Overdosing on student-loan debt is bad, but not getting a degree at all may be worse. People with only high-school diplomas have twice the unemployment rate and significantly lower lifetime incomes than college graduates.
The key to staying out of trouble with student loans is to limit your borrowing. A general rule of thumb is to borrow no more than you expect to make during your first year out of school, and to steer clear of private student loans. Since the maximum in federal student loans that most students can borrow for an undergraduate education is $31,000, you're unlikely to get in over your head for a four-year degree -- as long as you get that degree. Your earnings won't rise enough to justify the cost of borrowing if you drop out.
The federal borrowing limits are higher for graduate school, so tread cautiously there and consider whether the jobs for which you're preparing will pay enough to allow you to easily repay your debt.
3. Pay off your mortgage as fast as you can
The savings, on paper, look thrilling. Make one extra mortgage payment a year on a $200,000 loan and you can shave five years and nearly $33,000 in interest payments off your loan. Why shouldn't you take advantage of that?
Well, there are plenty of reasons. And it's not that you can get a better return on your money over time by investing it, though you probably can. It's simply that most people have more pressing financial priorities. In other words, you have better things to do with your money than pay off low-rate, tax-deductible debt.
You should start making extra payments on a mortgage only when you:
- Are on track with your retirement savings (see above).
- Have paid off all other debt, which typically carries higher interest rates and often isn't tax-deductible.
- Have sufficient health, life and disability insurance coverage.
- Have a fat emergency fund. The size depends on your circumstances, but figure at least three months' worth of essential expenses.
If you've covered all those bases and still want to prepay your mortgage, then have at it. Until then, though, cool your jets.
4. Buy a home as an investment
There are some good reasons for buying property; historically, this hasn't been one of them. In normal times, home-price appreciation barely outpaces inflation, as I explained in "Are you crazy to buy a home now?"
Most people who think their homes have appreciated considerably aren't adjusting for inflation or subtracting all the money they've spent on maintenance, insurance, taxes, repairs and remodeling.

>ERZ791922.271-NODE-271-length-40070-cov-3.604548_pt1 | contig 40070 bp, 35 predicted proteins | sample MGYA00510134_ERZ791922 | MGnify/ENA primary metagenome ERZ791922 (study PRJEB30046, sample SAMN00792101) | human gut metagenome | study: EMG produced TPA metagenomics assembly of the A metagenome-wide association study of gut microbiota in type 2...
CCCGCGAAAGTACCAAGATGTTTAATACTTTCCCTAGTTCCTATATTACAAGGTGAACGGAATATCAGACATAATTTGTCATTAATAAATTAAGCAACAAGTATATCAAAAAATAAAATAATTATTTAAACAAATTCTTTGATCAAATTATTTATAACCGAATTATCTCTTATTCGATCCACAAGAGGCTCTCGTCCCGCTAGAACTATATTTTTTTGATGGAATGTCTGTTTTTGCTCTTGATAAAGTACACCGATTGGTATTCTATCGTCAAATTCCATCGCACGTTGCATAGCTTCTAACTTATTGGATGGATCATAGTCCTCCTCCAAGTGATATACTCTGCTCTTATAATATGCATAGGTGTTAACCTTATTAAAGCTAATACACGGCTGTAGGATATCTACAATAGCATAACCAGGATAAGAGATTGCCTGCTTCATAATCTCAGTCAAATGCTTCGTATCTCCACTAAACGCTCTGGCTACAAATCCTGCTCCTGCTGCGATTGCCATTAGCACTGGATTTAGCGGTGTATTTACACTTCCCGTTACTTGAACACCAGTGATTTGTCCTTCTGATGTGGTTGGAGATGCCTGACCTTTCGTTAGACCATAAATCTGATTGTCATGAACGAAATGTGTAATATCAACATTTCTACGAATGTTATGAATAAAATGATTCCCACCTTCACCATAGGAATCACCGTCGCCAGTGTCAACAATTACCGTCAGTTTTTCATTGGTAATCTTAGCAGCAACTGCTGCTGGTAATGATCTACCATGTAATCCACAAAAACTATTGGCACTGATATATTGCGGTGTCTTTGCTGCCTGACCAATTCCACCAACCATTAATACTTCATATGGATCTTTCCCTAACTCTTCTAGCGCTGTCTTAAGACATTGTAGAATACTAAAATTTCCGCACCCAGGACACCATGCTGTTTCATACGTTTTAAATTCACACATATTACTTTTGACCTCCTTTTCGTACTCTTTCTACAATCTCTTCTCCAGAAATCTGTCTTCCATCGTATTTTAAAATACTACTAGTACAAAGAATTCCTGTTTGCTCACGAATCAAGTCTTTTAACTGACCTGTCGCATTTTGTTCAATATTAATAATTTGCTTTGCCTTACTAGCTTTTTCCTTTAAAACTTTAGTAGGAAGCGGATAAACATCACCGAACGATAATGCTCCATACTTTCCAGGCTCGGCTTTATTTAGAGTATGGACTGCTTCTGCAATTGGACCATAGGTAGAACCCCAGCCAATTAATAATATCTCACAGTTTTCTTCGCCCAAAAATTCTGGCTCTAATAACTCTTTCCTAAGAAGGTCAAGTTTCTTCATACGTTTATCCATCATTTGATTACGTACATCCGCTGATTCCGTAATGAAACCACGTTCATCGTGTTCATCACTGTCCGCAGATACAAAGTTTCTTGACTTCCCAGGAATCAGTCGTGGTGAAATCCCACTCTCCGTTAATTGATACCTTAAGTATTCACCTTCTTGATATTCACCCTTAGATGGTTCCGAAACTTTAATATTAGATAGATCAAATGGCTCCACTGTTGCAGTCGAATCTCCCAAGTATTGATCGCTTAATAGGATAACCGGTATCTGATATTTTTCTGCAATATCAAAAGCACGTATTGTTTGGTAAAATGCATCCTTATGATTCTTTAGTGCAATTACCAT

There are exceptions, of course. In a few select markets, homes have appreciated in real terms, and people have gotten rich from their home equity. But there are also places where home prices have fallen after an economic shock and not recovered.
Paying down a mortgage over time should increase your wealth, but buying a home is definitely not a slam-dunk investment.
5. Make an emergency fund your financial priority
The financial crisis came upon us so suddenly, and the resulting recession was so deep, that some people decided that nothing was more important than saving up a huge emergency fund.
There's a problem with that thinking, though: Saving up even a small emergency fund takes a heck of a lot of time.
I use the following example in my new book, "The 10 Commandments of Money," to illustrate the problem. Say a family that spends $40,000 a year cuts back by 10%, or $4,000, and devotes every dime of that savings to building an emergency fund. It would take this family more than two years to save up a three-month stash ($3,000 of post-cuts spending a month, multiplied by three, is $9,000). And that's assuming that family members don't have any financial setbacks in the meantime, such as a job loss or a big bill that forces them to raid their fund.
Two years is a heck of a long time to put your other financial priorities, such as saving for retirement or paying down troublesome debt, on hold. It makes a lot more sense to downshift your emergency fund as a lesser priority and identify alternative sources of cash you can tap as you build your savings. These might be an unused line of credit, space on your credit cards, stuff you can sell, friends and family who can lend money or a family member who can go back to work.
It's true that a big cash cushion can help you sleep at night, but you shouldn't sacrifice other, more important financial goals to get one.
Liz Weston is the Web's most-read personal-finance writer. She is the author of several books, most recently "The 10 Commandments of Money: Survive and Thrive in the New Economy" (find it on Bing). Weston's award-winning columns appear every Monday and Thursday, exclusively on MSN Money. Join the conversation and send in your financial questions on Liz Weston's Facebook fan page.
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